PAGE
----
Rosen also said that the Vatican should “insist on a repudiation of the anti-Semitism that has been part of the culture of the Society of Saint Pius X.”
Neither is going to happen.
In a Feb. 3 interview, Fellay said that an “important step” was taken when Pozzo declared that “the texts of the Council did not constitute criteria for Catholicity….We could summarize by saying that the conditio sine qua non (condition without which it is not) is that Rome accept us the way we are.” “What Lefebvre’s Society is asking is the possibility to remain themselves. And concerning this matter, they have been reassured by both the pope and the Ecclesia Dei commission,” wrote Tornielli
Both Fellay’s homily and Tornielli’s report dated March 3 agree that Pope Francis has offered the SSPX the status of “personal prelature.” All Catholic entities are under the jurisdiction of the (arch)bishop for their geographical territory. The “personal prelature” designation means the group reports directly to the pope. The only current personal prelature is Opus Dei.
Opus Dei is, at the top, a secret society of international bankers, financiers, businessmen and their supporters. (Hutchison, Their Kingdom Come: Inside the Secret World of Opus Dei).Their goal is the same as other plutocrats – unbridled power – except they use the Catholic Church and its worldwide network of institutions to advance their right-wing politics. “What gives Opus Dei its importance is the influence it wields and also that it deploys its immense financial resources….Opus Dei knows very well that money rules the world,” Javier Sainz Moreno, law professor at Madrid University, told Hutchison.
The names of their priests and prelates are public, but only those who self-identify themselves are known with certainty as members. Non-Catholics are welcome as “cooperators.”
Opus Dei was founded in 1928 by Fr. Josemaría Escrivá with a group of gifted college-educated men. Initial growth was hindered by World War II. Opus Dei’s religious order, the Priestly Society of the Holy Cross, was founded in 1943. Pope Pius XII sanctioned this first institute for laymen and it became the “Priestly Society of the Holy Cross and Opus Dei” in 1950.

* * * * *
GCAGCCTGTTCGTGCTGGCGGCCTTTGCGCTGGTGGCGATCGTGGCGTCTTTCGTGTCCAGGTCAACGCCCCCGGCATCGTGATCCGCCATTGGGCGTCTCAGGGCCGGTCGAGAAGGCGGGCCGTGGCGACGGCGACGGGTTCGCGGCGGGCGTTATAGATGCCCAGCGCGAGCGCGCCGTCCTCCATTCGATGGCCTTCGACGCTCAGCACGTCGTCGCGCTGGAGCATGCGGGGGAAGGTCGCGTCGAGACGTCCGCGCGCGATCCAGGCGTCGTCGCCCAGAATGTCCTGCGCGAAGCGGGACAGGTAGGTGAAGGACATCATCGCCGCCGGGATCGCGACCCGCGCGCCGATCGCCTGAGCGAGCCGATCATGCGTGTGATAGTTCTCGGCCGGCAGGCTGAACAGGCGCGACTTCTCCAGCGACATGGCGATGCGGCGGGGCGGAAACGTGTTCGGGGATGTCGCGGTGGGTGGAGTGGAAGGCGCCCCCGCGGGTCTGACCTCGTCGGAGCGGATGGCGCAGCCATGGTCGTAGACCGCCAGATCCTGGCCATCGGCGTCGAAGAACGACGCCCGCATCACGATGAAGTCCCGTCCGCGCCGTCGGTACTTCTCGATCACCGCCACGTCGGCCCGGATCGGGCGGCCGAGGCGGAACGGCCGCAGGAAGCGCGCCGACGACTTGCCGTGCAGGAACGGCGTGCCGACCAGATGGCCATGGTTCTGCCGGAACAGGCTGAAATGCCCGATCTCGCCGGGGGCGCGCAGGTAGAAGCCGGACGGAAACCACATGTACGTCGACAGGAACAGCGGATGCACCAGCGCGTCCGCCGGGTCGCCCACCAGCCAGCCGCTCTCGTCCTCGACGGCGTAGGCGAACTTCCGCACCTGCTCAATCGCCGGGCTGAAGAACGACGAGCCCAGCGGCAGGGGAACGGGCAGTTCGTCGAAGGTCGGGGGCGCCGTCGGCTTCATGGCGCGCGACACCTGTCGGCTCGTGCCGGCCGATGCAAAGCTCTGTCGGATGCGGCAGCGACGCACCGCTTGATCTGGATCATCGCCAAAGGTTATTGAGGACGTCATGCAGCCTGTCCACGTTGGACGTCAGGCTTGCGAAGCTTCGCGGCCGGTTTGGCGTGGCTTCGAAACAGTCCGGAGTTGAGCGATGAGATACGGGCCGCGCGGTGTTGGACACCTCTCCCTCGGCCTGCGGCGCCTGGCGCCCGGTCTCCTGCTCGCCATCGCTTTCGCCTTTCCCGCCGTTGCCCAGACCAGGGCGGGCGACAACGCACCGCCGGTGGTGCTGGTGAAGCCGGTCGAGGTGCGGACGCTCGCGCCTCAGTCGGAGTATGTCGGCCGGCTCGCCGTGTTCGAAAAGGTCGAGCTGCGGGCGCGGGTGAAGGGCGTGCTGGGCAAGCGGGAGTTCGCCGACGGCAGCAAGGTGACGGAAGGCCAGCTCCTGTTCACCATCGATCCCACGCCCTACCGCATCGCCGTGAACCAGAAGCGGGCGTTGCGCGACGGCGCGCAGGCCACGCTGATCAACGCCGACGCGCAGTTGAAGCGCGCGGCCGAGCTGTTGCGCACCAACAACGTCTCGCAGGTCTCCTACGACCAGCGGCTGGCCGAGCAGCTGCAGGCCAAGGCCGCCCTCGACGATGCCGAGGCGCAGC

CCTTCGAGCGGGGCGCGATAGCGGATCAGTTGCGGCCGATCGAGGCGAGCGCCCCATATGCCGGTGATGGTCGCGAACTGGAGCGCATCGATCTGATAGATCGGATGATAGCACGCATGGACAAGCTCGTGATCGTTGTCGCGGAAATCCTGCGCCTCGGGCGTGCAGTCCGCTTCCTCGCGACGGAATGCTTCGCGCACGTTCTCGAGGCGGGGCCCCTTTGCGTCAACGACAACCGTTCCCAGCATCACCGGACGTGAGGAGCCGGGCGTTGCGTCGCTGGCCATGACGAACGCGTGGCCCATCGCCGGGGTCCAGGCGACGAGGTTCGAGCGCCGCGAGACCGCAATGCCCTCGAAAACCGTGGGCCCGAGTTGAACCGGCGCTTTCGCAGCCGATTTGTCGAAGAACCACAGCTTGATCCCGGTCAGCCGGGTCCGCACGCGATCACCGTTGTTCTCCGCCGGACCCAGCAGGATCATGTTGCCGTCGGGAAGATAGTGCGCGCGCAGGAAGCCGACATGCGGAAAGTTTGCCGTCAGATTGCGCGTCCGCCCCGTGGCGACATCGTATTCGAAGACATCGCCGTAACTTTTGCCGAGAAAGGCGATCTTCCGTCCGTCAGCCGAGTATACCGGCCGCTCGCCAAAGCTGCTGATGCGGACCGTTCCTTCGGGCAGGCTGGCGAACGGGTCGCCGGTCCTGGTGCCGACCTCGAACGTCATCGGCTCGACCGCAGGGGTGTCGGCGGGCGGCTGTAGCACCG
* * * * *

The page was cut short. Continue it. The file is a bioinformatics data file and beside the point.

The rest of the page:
In the post-war era, “Its first real conquest was the political influence it was able to exert” during the fascist Franco dictatorship, stated Spanish sociologist Alberto Moncada, a former Opus Dei member.
The group began establishing a global network of MBA schools. “Opus Dei is a powerful organization which uses its schools and universities to grow more influential,” Moncada said. “If we’re working with students, 30 years later they’ll be CEOs.” Opus Dei priest and Harvard graduate, John Wauck, explained. A 2006 Bloomberg article noted that “Opus Dei’s emphasis on recruiting and training business people sets it apart.” The group “counts top executives, also political leaders in Latin America and a British cabinet official in its ranks.”
Opus Dei’s first graduate business school, IESE, is funded by a large number of multi-national corporations, per Bloomberg. IESE “has growing alliances in key areas such as Latin America, China and Eastern Europe, campuses in Barcelona, Madrid, and New York City and teaching facilities in Munich and Sao Paulo,” according to a 2012 Economist report.
“Opus Dei’s free reign within the Catholic Church began after it helped install Karol Wojtyla as Pope John Paul II and then re-capitalized the bankrupt Vatican after the 1980s scandal which culminated in the murder of ‘God’s Banker,’ Roberto Calvi, by hanging under London’s Blackfriar Bridge,” wrote Martin A. Lee, co-founder of the media watch group Fairness and Accuracy in Reporting (FAIR).
John Paul II ruthlessly tried to eradicate liberation theology which advocates that the causes of poverty be diminished. “No group played a more significant role than Opus Dei” in aiding the destruction of liberation movements in Latin America, per Lee.
Carlos Menem, Argentine president from 1989-99, made “strenuous efforts” to “cultivate a strong relationship with the Vatican during his ten years in office.” The president boasted that he discussed “all the leaders of the Church” with the pope.
As a Jesuit, Fr. Jorge Mario Bergoglio had never held any position working directly for the Archdiocese of Buenos Aires. Nevertheless, John Paul II overlooked all the diocesan officials and appointed him as auxiliary bishop for the archdiocese in 1992.
John Paul II bypassed three other Argentine bishops who had been mentioned as probable successors to Cardinal Antonio Quarracino, Archbishop of Buenos Aires, and appointed Bergoglio when Quarracino died. The pope also elevated Bergoglio to cardinal because, like the pope, Bergoglio was “in full support” of repressing liberation theology according to Vatican reporter, Matteo Matzuzzi.
As Archbishop of Buenos Aires, Bergoglio “was in contact with various faithful of Opus Dei.” Some Latin American Jesuits say that “Bergoglio, despite being a Jesuit, is closer ideologically to Opus Dei.”